6.6. Furniture

Exhibition furniture is called installation. In a traditional display, objects may be placed directly on the wall, in which case no installation is necessary, or placed on or in front of folding screens. In most exhibitions a variety of open, semi-open or completely glass-walled showcases are used. Showcases may be mass produced or custom-made to suit the style and needs of an exhibition.

There are cases that are designed in line with the fashionable styles of a period, while others have an “antique” or else a rustic effect to blend in or contradict with the style of the museum building. Today installations are a major part of the attraction: a huge slab edifice or a computer-operated steel structure are equally valid ways of presentation, if they suit the objects to be shown.

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A traditional, wooden installation case with glassed doors.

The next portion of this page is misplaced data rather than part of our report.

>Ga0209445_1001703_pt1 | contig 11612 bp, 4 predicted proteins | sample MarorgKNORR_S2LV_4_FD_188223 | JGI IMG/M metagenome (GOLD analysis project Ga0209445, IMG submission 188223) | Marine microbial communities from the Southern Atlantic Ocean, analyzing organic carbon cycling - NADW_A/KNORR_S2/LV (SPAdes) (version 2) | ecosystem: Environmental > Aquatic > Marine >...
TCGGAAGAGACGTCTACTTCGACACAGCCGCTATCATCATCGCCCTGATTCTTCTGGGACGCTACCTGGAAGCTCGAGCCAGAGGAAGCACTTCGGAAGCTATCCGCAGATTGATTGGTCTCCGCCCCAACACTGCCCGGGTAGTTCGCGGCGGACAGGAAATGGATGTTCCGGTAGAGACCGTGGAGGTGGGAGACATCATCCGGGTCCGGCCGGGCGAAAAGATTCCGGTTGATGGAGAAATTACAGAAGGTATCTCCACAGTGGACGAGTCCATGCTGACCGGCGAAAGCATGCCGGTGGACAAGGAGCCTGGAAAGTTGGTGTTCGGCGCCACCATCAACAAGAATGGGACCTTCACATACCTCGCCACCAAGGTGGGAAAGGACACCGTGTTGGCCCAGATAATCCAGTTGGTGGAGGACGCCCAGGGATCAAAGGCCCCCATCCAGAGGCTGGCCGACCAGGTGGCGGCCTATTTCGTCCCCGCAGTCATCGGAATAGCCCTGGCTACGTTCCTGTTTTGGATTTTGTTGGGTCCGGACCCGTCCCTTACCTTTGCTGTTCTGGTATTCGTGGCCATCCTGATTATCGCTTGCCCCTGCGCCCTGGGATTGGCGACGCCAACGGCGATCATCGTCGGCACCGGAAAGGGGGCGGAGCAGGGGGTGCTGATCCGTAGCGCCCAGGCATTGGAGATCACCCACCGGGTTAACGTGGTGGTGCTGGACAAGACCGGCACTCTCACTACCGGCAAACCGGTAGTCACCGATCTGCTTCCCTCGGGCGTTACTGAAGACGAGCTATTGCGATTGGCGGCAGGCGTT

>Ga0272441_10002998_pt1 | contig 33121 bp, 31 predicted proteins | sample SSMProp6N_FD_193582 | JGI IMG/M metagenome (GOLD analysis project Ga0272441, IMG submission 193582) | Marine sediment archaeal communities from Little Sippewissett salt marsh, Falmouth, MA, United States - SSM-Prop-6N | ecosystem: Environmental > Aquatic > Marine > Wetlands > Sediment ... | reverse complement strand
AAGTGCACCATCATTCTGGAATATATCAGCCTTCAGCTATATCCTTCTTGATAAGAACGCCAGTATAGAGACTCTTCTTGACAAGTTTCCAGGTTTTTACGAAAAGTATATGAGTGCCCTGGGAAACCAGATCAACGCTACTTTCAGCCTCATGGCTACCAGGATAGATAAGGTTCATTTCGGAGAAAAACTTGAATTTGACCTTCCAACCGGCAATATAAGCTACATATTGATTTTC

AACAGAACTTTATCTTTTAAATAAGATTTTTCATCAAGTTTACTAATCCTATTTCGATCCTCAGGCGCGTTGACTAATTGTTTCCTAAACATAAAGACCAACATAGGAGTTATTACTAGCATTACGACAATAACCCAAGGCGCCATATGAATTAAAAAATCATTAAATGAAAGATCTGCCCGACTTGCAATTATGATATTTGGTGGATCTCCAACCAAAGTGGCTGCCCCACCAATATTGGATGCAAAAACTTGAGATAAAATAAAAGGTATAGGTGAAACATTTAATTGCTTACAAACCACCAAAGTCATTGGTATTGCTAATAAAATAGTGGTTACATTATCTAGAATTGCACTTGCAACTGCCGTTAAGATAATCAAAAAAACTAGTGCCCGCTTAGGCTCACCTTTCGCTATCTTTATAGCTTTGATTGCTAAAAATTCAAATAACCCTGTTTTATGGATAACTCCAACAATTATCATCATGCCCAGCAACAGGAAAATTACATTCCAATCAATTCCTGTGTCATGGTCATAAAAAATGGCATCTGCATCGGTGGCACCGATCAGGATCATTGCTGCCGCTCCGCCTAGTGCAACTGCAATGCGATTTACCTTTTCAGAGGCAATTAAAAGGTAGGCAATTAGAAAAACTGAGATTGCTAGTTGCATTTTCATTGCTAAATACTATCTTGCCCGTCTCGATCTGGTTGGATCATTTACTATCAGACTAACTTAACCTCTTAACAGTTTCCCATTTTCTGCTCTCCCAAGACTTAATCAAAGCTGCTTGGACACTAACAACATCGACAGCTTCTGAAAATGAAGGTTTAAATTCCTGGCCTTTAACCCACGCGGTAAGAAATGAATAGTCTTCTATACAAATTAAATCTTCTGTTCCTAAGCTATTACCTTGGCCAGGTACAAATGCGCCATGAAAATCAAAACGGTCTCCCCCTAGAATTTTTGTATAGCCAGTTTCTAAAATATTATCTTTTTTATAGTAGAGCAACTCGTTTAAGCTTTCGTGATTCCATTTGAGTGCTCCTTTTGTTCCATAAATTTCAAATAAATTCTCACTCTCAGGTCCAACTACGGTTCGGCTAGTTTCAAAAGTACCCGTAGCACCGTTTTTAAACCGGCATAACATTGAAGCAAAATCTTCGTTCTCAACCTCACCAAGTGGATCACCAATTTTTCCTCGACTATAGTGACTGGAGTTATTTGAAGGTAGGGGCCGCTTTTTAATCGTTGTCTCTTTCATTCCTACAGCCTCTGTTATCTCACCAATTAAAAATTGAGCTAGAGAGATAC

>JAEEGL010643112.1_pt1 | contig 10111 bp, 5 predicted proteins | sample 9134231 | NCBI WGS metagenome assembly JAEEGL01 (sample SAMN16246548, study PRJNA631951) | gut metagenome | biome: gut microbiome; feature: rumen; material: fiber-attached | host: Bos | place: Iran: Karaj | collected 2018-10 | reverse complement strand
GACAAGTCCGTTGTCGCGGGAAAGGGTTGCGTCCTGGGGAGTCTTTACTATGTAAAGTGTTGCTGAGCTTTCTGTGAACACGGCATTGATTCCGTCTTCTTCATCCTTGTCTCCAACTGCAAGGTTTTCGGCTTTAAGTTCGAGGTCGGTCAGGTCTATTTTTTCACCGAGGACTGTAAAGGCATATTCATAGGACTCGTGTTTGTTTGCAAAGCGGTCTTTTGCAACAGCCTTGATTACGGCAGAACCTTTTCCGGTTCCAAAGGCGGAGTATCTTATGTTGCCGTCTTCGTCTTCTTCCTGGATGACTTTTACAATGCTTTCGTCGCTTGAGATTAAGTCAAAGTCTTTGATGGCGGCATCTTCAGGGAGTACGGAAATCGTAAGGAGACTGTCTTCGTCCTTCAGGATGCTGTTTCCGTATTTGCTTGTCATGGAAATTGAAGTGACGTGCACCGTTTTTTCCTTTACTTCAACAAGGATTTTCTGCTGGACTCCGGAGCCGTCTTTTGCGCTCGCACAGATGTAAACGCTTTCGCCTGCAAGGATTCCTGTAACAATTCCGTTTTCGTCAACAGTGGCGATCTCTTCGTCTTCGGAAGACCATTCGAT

6.23. picture: 20th century pine wood copy of a 19th century teak wood showcase. In the safely locked drawers, museum objects may be stored. Mátra Museum, Gyöngyös, Hungary. (Photo: Tamás Vásárhelyi)

Doll houses and furniture on the glass shelves of an installation made of steel.

6.24. picture: Minimalist furniture in the Showcase Storage of the Szentendre Open Air Museum, Hungary. (Photo: Tamás Vásárhelyi)

Installations at an exhibition of folk art.

6.25. picture: In the Classicist building of the one-time High Court in Budapest, installations showing peasant utensils and folk art products have to be separated visually from the architectural space. They are placed on stands, in front of large, white panels with metal frames. In the showcase on the right, a large photograph shows the place of origin of the objects. (Photo: Tamás Vásárhelyi)

A glass showcase that is apparently too small for the animals that are tucked in it.

6.26. picture: The metal divisions of the showcase produce a disturbing effect. There are a lot of objects not connected to those exhibited (two large seals) but are too close to them for visitors to ignore: a coat rack, a fire extinguisher, and a bench – on which you can only sit with your back towards the exhibits. The whole arrangement suggests that the animals are not all that important.  (Photo: Tamás Vásárhelyi)